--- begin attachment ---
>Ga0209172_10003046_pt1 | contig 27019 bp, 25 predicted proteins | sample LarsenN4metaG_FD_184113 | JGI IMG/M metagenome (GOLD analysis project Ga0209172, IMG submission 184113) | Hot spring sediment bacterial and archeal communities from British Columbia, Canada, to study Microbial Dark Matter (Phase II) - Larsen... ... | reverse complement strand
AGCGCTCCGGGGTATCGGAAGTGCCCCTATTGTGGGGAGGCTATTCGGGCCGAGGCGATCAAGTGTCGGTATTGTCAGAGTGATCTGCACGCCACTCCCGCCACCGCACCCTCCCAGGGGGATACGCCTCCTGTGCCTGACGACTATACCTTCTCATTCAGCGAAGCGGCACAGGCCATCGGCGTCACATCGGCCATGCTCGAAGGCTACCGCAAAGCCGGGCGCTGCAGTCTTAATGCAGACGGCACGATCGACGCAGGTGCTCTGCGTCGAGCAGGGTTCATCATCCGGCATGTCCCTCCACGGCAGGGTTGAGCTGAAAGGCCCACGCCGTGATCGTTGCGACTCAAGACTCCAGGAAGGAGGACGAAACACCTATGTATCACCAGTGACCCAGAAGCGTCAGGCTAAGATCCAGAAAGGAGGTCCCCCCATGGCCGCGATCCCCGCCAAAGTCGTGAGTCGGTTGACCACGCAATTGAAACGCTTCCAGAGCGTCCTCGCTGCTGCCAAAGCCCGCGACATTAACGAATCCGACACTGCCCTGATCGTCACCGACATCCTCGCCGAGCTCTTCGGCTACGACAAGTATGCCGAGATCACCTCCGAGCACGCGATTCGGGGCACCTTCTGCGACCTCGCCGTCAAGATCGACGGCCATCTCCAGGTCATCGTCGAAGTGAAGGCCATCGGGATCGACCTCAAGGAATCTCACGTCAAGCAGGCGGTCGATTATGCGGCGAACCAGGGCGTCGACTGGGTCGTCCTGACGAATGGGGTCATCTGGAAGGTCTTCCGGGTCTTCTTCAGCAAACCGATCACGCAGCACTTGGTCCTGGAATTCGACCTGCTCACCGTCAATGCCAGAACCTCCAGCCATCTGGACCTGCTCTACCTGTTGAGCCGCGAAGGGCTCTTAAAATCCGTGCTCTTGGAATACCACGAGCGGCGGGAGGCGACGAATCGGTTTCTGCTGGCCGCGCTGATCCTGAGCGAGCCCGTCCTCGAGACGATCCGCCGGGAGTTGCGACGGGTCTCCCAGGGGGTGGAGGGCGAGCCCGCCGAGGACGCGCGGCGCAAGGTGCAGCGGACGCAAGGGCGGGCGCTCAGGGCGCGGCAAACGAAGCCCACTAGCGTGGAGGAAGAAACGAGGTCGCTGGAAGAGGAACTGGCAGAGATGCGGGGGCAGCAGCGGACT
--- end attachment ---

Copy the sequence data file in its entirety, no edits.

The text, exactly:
>Ga0209172_10003046_pt1 | contig 27019 bp, 25 predicted proteins | sample LarsenN4metaG_FD_184113 | JGI IMG/M metagenome (GOLD analysis project Ga0209172, IMG submission 184113) | Hot spring sediment bacterial and archeal communities from British Columbia, Canada, to study Microbial Dark Matter (Phase II) - Larsen... ... | reverse complement strand
AGCGCTCCGGGGTATCGGAAGTGCCCCTATTGTGGGGAGGCTATTCGGGCCGAGGCGATCAAGTGTCGGTATTGTCAGAGTGATCTGCACGCCACTCCCGCCACCGCACCCTCCCAGGGGGATACGCCTCCTGTGCCTGACGACTATACCTTCTCATTCAGCGAAGCGGCACAGGCCATCGGCGTCACATCGGCCATGCTCGAAGGCTACCGCAAAGCCGGGCGCTGCAGTCTTAATGCAGACGGCACGATCGACGCAGGTGCTCTGCGTCGAGCAGGGTTCATCATCCGGCATGTCCCTCCACGGCAGGGTTGAGCTGAAAGGCCCACGCCGTGATCGTTGCGACTCAAGACTCCAGGAAGGAGGACGAAACACCTATGTATCACCAGTGACCCAGAAGCGTCAGGCTAAGATCCAGAAAGGAGGTCCCCCCATGGCCGCGATCCCCGCCAAAGTCGTGAGTCGGTTGACCACGCAATTGAAACGCTTCCAGAGCGTCCTCGCTGCTGCCAAAGCCCGCGACATTAACGAATCCGACACTGCCCTGATCGTCACCGACATCCTCGCCGAGCTCTTCGGCTACGACAAGTATGCCGAGATCACCTCCGAGCACGCGATTCGGGGCACCTTCTGCGACCTCGCCGTCAAGATCGACGGCCATCTCCAGGTCATCGTCGAAGTGAAGGCCATCGGGATCGACCTCAAGGAATCTCACGTCAAGCAGGCGGTCGATTATGCGGCGAACCAGGGCGTCGACTGGGTCGTCCTGACGAATGGGGTCATCTGGAAGGTCTTCCGGGTCTTCTTCAGCAAACCGATCACGCAGCACTTGGTCCTGGAATTCGACCTGCTCACCGTCAATGCCAGAACCTCCAGCCATCTGGACCTGCTCTACCTGTTGAGCCGCGAAGGGCTCTTAAAATCCGTGCTCTTGGAATACCACGAGCGGCGGGAGGCGACGAATCGGTTTCTGCTGGCCGCGCTGATCCTGAGCGAGCCCGTCCTCGAGACGATCCGCCGGGAGTTGCGACGGGTCTCCCAGGGGGTGGAGGGCGAGCCCGCCGAGGACGCGCGGCGCAAGGTGCAGCGGACGCAAGGGCGGGCGCTCAGGGCGCGGCAAACGAAGCCCACTAGCGTGGAGGAAGAAACGAGGTCGCTGGAAGAGGAACTGGCAGAGATGCGGGGGCAGCAGCGGACT